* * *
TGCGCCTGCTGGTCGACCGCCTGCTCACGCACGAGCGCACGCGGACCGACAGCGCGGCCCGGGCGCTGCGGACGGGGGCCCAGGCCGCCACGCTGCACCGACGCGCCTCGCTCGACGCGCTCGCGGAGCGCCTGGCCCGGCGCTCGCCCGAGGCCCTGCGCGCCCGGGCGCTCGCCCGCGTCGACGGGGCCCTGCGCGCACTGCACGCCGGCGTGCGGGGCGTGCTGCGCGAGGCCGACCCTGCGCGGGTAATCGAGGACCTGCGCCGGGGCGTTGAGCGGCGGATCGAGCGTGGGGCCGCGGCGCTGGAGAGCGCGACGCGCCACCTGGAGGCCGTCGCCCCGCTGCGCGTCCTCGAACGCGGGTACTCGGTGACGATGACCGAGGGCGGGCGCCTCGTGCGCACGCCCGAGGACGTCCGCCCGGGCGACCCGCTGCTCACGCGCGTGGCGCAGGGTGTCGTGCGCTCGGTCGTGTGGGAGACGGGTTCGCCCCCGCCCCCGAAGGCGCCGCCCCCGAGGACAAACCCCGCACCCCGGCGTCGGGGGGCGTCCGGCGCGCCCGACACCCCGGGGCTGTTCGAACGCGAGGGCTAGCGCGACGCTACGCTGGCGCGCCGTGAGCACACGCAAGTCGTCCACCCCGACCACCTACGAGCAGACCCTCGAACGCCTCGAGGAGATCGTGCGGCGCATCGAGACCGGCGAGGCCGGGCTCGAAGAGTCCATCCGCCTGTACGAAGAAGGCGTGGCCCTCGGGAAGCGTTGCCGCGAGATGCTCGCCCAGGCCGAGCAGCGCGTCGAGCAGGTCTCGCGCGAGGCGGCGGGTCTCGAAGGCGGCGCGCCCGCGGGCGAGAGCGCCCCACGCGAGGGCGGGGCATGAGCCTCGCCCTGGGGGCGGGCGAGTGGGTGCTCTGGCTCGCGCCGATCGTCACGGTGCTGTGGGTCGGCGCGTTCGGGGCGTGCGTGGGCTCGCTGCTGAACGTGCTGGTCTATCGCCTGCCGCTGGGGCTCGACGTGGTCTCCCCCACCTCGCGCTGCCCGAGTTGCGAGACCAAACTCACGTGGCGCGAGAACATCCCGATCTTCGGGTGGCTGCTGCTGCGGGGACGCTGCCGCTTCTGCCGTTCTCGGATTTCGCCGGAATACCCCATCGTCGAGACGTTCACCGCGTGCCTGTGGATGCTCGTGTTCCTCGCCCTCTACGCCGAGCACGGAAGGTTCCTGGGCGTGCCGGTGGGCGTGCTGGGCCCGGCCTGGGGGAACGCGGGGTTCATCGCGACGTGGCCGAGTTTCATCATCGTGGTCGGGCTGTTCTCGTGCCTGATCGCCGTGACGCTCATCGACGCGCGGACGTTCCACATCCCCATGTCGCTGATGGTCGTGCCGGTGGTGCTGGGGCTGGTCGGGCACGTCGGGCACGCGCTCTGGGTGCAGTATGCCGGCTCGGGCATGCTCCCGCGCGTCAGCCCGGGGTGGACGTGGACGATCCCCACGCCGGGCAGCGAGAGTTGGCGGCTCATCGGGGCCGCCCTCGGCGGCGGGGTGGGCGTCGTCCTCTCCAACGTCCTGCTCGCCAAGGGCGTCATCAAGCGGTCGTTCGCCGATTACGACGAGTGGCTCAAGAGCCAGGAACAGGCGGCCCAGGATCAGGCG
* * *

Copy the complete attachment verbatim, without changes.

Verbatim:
TGCGCCTGCTGGTCGACCGCCTGCTCACGCACGAGCGCACGCGGACCGACAGCGCGGCCCGGGCGCTGCGGACGGGGGCCCAGGCCGCCACGCTGCACCGACGCGCCTCGCTCGACGCGCTCGCGGAGCGCCTGGCCCGGCGCTCGCCCGAGGCCCTGCGCGCCCGGGCGCTCGCCCGCGTCGACGGGGCCCTGCGCGCACTGCACGCCGGCGTGCGGGGCGTGCTGCGCGAGGCCGACCCTGCGCGGGTAATCGAGGACCTGCGCCGGGGCGTTGAGCGGCGGATCGAGCGTGGGGCCGCGGCGCTGGAGAGCGCGACGCGCCACCTGGAGGCCGTCGCCCCGCTGCGCGTCCTCGAACGCGGGTACTCGGTGACGATGACCGAGGGCGGGCGCCTCGTGCGCACGCCCGAGGACGTCCGCCCGGGCGACCCGCTGCTCACGCGCGTGGCGCAGGGTGTCGTGCGCTCGGTCGTGTGGGAGACGGGTTCGCCCCCGCCCCCGAAGGCGCCGCCCCCGAGGACAAACCCCGCACCCCGGCGTCGGGGGGCGTCCGGCGCGCCCGACACCCCGGGGCTGTTCGAACGCGAGGGCTAGCGCGACGCTACGCTGGCGCGCCGTGAGCACACGCAAGTCGTCCACCCCGACCACCTACGAGCAGACCCTCGAACGCCTCGAGGAGATCGTGCGGCGCATCGAGACCGGCGAGGCCGGGCTCGAAGAGTCCATCCGCCTGTACGAAGAAGGCGTGGCCCTCGGGAAGCGTTGCCGCGAGATGCTCGCCCAGGCCGAGCAGCGCGTCGAGCAGGTCTCGCGCGAGGCGGCGGGTCTCGAAGGCGGCGCGCCCGCGGGCGAGAGCGCCCCACGCGAGGGCGGGGCATGAGCCTCGCCCTGGGGGCGGGCGAGTGGGTGCTCTGGCTCGCGCCGATCGTCACGGTGCTGTGGGTCGGCGCGTTCGGGGCGTGCGTGGGCTCGCTGCTGAACGTGCTGGTCTATCGCCTGCCGCTGGGGCTCGACGTGGTCTCCCCCACCTCGCGCTGCCCGAGTTGCGAGACCAAACTCACGTGGCGCGAGAACATCCCGATCTTCGGGTGGCTGCTGCTGCGGGGACGCTGCCGCTTCTGCCGTTCTCGGATTTCGCCGGAATACCCCATCGTCGAGACGTTCACCGCGTGCCTGTGGATGCTCGTGTTCCTCGCCCTCTACGCCGAGCACGGAAGGTTCCTGGGCGTGCCGGTGGGCGTGCTGGGCCCGGCCTGGGGGAACGCGGGGTTCATCGCGACGTGGCCGAGTTTCATCATCGTGGTCGGGCTGTTCTCGTGCCTGATCGCCGTGACGCTCATCGACGCGCGGACGTTCCACATCCCCATGTCGCTGATGGTCGTGCCGGTGGTGCTGGGGCTGGTCGGGCACGTCGGGCACGCGCTCTGGGTGCAGTATGCCGGCTCGGGCATGCTCCCGCGCGTCAGCCCGGGGTGGACGTGGACGATCCCCACGCCGGGCAGCGAGAGTTGGCGGCTCATCGGGGCCGCCCTCGGCGGCGGGGTGGGCGTCGTCCTCTCCAACGTCCTGCTCGCCAAGGGCGTCATCAAGCGGTCGTTCGCCGATTACGACGAGTGGCTCAAGAGCCAGGAACAGGCGGCCCAGGATCAGGCG